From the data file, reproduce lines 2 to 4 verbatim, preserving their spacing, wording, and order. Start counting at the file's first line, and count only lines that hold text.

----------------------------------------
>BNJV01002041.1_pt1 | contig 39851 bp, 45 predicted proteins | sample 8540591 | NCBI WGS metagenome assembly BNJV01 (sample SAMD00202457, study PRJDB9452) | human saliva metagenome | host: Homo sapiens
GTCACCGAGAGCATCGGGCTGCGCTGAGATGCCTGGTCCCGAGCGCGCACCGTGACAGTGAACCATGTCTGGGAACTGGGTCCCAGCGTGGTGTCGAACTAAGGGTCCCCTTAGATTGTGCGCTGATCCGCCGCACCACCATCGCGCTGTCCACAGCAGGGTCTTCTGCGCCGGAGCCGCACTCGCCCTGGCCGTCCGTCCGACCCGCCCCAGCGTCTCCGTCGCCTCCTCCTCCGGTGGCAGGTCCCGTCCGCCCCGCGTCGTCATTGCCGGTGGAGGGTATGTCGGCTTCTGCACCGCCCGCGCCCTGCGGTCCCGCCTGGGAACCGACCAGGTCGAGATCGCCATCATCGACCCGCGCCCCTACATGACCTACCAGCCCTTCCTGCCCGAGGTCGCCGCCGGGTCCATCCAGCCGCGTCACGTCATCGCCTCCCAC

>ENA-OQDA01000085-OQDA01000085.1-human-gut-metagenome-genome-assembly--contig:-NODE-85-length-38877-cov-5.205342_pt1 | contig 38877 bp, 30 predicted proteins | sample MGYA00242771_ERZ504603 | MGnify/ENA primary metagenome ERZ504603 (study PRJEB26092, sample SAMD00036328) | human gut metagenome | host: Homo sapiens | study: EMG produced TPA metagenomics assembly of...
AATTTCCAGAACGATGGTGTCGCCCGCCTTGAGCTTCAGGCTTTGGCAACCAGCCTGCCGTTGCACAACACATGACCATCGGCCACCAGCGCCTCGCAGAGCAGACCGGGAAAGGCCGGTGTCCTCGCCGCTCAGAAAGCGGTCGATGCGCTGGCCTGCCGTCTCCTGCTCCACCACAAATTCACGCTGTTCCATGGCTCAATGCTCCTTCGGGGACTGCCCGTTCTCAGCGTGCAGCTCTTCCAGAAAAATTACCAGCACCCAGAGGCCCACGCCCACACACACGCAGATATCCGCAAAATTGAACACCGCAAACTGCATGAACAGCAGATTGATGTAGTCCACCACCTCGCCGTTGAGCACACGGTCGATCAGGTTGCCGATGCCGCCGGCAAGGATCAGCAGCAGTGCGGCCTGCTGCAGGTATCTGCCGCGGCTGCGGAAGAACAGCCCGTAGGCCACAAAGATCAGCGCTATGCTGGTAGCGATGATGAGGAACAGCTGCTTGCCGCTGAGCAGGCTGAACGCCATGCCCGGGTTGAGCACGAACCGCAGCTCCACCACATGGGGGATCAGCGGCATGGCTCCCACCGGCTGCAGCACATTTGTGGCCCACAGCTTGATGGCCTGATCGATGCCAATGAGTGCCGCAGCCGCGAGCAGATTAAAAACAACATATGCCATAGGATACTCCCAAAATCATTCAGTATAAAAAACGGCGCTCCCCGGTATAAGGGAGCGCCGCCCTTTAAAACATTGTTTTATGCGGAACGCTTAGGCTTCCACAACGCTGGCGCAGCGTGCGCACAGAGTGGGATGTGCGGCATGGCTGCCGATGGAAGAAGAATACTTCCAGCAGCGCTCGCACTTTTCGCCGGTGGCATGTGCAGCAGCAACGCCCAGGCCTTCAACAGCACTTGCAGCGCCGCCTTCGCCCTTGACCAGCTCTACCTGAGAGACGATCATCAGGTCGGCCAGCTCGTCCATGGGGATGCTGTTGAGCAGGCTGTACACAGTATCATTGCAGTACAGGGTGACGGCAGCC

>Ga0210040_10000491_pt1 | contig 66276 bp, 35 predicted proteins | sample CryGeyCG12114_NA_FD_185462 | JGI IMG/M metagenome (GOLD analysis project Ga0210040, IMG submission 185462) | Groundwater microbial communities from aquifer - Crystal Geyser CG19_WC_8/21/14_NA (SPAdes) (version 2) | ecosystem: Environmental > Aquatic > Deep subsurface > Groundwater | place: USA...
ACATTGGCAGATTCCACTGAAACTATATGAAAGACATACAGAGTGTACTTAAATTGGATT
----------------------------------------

GTCACCGAGAGCATCGGGCTGCGCTGAGATGCCTGGTCCCGAGCGCGCACCGTGACAGTGAACCATGTCTGGGAACTGGGTCCCAGCGTGGTGTCGAACTAAGGGTCCCCTTAGATTGTGCGCTGATCCGCCGCACCACCATCGCGCTGTCCACAGCAGGGTCTTCTGCGCCGGAGCCGCACTCGCCCTGGCCGTCCGTCCGACCCGCCCCAGCGTCTCCGTCGCCTCCTCCTCCGGTGGCAGGTCCCGTCCGCCCCGCGTCGTCATTGCCGGTGGAGGGTATGTCGGCTTCTGCACCGCCCGCGCCCTGCGGTCCCGCCTGGGAACCGACCAGGTCGAGATCGCCATCATCGACCCGCGCCCCTACATGACCTACCAGCCCTTCCTGCCCGAGGTCGCCGCCGGGTCCATCCAGCCGCGTCACGTCATCGCCTCCCAC

>ENA-OQDA01000085-OQDA01000085.1-human-gut-metagenome-genome-assembly--contig:-NODE-85-length-38877-cov-5.205342_pt1 | contig 38877 bp, 30 predicted proteins | sample MGYA00242771_ERZ504603 | MGnify/ENA primary metagenome ERZ504603 (study PRJEB26092, sample SAMD00036328) | human gut metagenome | host: Homo sapiens | study: EMG produced TPA metagenomics assembly of...
AATTTCCAGAACGATGGTGTCGCCCGCCTTGAGCTTCAGGCTTTGGCAACCAGCCTGCCGTTGCACAACACATGACCATCGGCCACCAGCGCCTCGCAGAGCAGACCGGGAAAGGCCGGTGTCCTCGCCGCTCAGAAAGCGGTCGATGCGCTGGCCTGCCGTCTCCTGCTCCACCACAAATTCACGCTGTTCCATGGCTCAATGCTCCTTCGGGGACTGCCCGTTCTCAGCGTGCAGCTCTTCCAGAAAAATTACCAGCACCCAGAGGCCCACGCCCACACACACGCAGATATCCGCAAAATTGAACACCGCAAACTGCATGAACAGCAGATTGATGTAGTCCACCACCTCGCCGTTGAGCACACGGTCGATCAGGTTGCCGATGCCGCCGGCAAGGATCAGCAGCAGTGCGGCCTGCTGCAGGTATCTGCCGCGGCTGCGGAAGAACAGCCCGTAGGCCACAAAGATCAGCGCTATGCTGGTAGCGATGATGAGGAACAGCTGCTTGCCGCTGAGCAGGCTGAACGCCATGCCCGGGTTGAGCACGAACCGCAGCTCCACCACATGGGGGATCAGCGGCATGGCTCCCACCGGCTGCAGCACATTTGTGGCCCACAGCTTGATGGCCTGATCGATGCCAATGAGTGCCGCAGCCGCGAGCAGATTAAAAACAACATATGCCATAGGATACTCCCAAAATCATTCAGTATAAAAAACGGCGCTCCCCGGTATAAGGGAGCGCCGCCCTTTAAAACATTGTTTTATGCGGAACGCTTAGGCTTCCACAACGCTGGCGCAGCGTGCGCACAGAGTGGGATGTGCGGCATGGCTGCCGATGGAAGAAGAATACTTCCAGCAGCGCTCGCACTTTTCGCCGGTGGCATGTGCAGCAGCAACGCCCAGGCCTTCAACAGCACTTGCAGCGCCGCCTTCGCCCTTGACCAGCTCTACCTGAGAGACGATCATCAGGTCGGCCAGCTCGTCCATGGGGATGCTGTTGAGCAGGCTGTACACAGTATCATTGCAGTACAGGGTGACGGCAGCC